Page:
Episode 209. Budget Hot Rod. (Part 29).

With the HotRod all in one colour I was thinking that I was getting pretty close to being out there in it! But as close as we were getting, I was pretty much tired of it all. I think that the problem was not so much the HotRod its self, but life was getting on top of me. I was flat out at work, but worse than that, the site I was working on was a good couple of hours drive from home, so I was doing almost half a working day getting to site and back each day.


But I think that what was making matters even worse was that at the time I had this Yo-Yo girlfriend who kept coming into my life, then as soon as she had her claws into me, promptly left again! Only to come back once I was starting to get over her. This little scenario had already been going on for six months at this point, and would continue to play out for nearly another three years! These two facts, combined with the pressure I was putting on myself to work on the HotRod every day was really starting to drain me. M.R. kept saying to me, c'mon mate, we're nearly there, just look at the list of jobs left to do...


He was right, we were really getting close, but close as we were, I was drained, both physically, and mentally. My workload, Yo-Yo girlfriend, and almost endless sleepless nights were really taking their toll.

Despite being a pipe fitter by trade, one job I really wasn't interested in was plumbing the brake lines. I talked about this with both M.R. and M.C. and they both thought it was crazy as it should be a walk in the park for me as it's what I did, just on a far far smaller scale. I agreed with what they were saying, but I was stuck in a rut. So M.C., who I might add was already struggling with his own budget HotRod build stepped up and offered to do it for me. I realise that my friends carried me a fair bit during the build of this thing, but at this point in time, they were really carrying me!


I had all the components in place, brand new brake discs and drums, than now had a bit of a crusty layer of rust on them due to the amount of time from initial installation, to the point we were at then. Also a refurbished brake master cylinder and servo from a Cortina. It was all there, just needed to add the pipework, but I just couldn't face it.


I got all the brake lines, and fittings, got my small bore pipe bender and brake pipe flaring kit, gave it all to M.C., and left him to it. By the end of the day it was all done, and M.C. had made a splendid job of plumbing it all in.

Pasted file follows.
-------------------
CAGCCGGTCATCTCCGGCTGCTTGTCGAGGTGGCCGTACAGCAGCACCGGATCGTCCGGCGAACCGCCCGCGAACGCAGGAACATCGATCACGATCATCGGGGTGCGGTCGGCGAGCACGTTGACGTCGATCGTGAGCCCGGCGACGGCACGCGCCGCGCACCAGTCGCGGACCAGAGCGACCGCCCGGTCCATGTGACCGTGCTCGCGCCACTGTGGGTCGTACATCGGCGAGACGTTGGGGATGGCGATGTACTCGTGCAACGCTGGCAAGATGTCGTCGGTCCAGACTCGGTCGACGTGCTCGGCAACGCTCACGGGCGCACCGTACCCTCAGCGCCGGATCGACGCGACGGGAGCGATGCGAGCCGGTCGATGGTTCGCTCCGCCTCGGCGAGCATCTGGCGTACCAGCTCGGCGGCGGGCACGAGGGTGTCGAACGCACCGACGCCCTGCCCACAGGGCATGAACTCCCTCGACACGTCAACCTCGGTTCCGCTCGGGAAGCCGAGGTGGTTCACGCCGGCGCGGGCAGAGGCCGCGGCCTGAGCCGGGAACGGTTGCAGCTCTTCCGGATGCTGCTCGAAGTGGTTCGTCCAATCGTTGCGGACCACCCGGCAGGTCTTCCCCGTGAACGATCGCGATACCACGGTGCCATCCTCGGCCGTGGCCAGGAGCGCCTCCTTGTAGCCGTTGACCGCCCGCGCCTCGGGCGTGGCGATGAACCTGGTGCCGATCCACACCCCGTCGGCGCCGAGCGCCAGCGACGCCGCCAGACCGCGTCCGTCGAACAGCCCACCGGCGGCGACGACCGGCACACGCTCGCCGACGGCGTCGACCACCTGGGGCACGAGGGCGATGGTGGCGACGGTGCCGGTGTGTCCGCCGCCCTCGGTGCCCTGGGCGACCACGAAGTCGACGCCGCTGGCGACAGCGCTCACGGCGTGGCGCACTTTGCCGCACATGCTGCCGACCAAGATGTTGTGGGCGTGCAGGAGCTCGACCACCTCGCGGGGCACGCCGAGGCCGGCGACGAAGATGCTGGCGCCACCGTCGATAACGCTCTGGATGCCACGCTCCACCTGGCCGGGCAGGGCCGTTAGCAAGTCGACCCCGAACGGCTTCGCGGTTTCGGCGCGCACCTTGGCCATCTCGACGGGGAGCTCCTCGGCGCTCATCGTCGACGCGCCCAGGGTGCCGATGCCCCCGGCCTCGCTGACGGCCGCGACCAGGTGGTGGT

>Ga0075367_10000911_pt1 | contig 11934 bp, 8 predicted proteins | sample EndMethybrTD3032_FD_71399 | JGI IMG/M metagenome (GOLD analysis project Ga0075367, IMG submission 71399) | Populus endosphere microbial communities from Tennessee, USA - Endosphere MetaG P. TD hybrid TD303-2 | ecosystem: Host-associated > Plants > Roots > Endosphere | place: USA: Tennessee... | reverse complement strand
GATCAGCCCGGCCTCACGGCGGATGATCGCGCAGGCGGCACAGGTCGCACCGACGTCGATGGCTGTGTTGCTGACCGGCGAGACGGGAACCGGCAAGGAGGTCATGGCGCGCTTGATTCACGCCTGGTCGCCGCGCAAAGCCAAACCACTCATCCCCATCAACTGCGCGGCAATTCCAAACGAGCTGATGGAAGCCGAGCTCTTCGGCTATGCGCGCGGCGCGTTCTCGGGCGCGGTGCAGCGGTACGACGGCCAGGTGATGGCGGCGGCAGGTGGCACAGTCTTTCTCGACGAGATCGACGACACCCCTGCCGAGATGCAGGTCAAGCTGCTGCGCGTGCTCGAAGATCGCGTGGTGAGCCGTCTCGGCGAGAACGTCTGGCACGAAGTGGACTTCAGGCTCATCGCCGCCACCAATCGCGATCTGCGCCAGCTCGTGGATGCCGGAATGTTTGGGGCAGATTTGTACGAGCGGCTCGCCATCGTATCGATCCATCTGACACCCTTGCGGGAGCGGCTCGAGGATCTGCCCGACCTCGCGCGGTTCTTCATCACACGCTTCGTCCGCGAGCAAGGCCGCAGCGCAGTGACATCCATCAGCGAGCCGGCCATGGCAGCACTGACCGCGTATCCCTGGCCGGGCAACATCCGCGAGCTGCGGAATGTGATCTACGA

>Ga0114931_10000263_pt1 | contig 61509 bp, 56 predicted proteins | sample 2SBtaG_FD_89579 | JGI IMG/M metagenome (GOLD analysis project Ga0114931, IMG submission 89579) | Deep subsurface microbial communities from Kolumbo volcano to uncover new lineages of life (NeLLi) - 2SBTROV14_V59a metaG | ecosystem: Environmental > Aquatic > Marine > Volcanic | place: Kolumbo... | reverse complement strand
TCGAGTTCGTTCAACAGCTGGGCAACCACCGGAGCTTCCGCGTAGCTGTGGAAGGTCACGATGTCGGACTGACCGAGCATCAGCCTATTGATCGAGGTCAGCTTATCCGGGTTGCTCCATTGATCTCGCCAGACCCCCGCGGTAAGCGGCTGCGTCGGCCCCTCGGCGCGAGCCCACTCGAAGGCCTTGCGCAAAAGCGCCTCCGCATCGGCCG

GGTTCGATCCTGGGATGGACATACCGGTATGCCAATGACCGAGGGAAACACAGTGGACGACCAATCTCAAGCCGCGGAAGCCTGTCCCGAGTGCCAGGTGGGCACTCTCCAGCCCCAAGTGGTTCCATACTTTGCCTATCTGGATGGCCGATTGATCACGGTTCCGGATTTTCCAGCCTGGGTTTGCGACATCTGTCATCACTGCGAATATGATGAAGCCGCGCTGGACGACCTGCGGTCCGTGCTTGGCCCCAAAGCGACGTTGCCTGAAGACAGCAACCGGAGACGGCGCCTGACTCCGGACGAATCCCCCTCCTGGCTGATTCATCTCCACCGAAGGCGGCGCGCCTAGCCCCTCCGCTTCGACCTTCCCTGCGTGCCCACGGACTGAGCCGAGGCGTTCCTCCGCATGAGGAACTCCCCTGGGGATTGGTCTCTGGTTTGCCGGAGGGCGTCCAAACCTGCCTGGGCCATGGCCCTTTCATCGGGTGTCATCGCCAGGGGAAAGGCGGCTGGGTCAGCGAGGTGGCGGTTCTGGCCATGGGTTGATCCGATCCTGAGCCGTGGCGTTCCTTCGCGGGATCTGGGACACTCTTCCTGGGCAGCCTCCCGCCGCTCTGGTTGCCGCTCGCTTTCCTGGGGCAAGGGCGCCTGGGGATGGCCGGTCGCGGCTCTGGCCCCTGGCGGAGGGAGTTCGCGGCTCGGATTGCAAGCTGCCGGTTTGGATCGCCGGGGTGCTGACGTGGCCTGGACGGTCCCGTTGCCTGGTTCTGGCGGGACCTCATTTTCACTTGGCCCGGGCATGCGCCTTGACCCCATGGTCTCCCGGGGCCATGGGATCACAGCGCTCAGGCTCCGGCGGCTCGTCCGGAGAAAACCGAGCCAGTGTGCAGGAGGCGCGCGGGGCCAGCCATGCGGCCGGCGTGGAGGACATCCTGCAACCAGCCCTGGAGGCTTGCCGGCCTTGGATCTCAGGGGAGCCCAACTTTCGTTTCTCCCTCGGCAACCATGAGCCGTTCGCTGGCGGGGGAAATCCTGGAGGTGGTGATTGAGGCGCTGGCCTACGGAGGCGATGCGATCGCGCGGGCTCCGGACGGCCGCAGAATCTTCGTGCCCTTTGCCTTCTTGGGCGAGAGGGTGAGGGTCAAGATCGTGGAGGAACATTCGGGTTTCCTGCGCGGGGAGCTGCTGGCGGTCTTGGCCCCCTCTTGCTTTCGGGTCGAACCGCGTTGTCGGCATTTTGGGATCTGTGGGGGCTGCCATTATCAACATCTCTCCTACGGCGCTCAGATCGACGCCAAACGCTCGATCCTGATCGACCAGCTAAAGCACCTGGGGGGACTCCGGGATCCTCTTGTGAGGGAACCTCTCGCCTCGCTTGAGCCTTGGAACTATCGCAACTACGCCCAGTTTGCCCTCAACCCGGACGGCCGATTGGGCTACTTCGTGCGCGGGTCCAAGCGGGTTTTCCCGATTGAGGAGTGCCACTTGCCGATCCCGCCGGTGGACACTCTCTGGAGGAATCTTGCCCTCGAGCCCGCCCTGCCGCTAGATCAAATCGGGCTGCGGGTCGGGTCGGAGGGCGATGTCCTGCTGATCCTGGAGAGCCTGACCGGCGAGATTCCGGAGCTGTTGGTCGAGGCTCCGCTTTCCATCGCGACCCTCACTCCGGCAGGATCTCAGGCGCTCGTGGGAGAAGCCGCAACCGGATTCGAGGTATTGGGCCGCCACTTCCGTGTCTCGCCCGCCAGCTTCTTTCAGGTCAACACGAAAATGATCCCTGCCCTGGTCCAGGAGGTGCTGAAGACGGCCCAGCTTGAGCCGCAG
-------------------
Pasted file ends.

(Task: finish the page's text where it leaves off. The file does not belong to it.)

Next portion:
While M.C. was busy plumbing in the brake lines, M.R. was making the little brackets to hold things like the flexible connectors on to the chassis, and give a solid place for the hard lines to connect with the flexible hoses. He also was running tiny pipe brackets throughout the HotRod ready for the brake pipes to be clipped into by M.C.


It was a real team effort that day, and despite the three of us all working in a tiny council garage, none of us really got under each others feet, despite us all working on essentially the same thing, the brakes.

With M.C. and M.R. working on the hydraulic side of things, I was trying to fit the handbrake cable to the rear drums. I had already attempted this before, however the first time the handbrake cable was too long. This was because I couldn't get a MK1 Escort handbrake cable, and so, as it had a Cortina back axle I bought a Cortina handbrake cable. After getting it all in there and realising that it was too long, I  measured the length of it, and had it shortened by the appropriate amount. This time, thankfully it was a perfect fit. Although it still nearly took me as long to fit the handbrake cable as it did for my two friends to fit the brake pipes which was a far bigger job.


By the end of the day the handbrake was in, and the brake pipes were run and connected. In short, it was ready to fill up with brake fluid! We filled it up, and bled the brakes until the pedal felt firm, then closed the door and left for the evening. Finally the brakes were done, and I was another step closer to my mad march to the road. Or so I thought.


Arriving in the garage the following day I was greeted by a big puddle of brake fluid on the floor under the back axle. This, as I'm sure you can imagine cheered me up no end! I crawled under the back of the HotRod and soon diagnosed the problem, my brake pipes had a leak! Actually, it wasn't the brake pipes at all, but what it was, was a brand new tee piece which connects the brake pipes that supply the two rear drums, to the brake pipe that goes to the master cylinder had somehow cracked and split during the night. This irritated me, but I consoled myself by thinking that atleast it didn't happened while I was out and about on the road with it. I removed the faulty part, and returned it to the motor factors I had bought it from, who told me that they'd never seen that happen before. But then exchanged it for a new one. Back at the garage, and with the new tee piece carefully installed we once again bled the brakes until the brake pedal felt firm before calling it a day. This time there were no problems, the brakes were all done, and the HotRod was getting ever closer to being on the road. Another couple of jobs crossed off the list.

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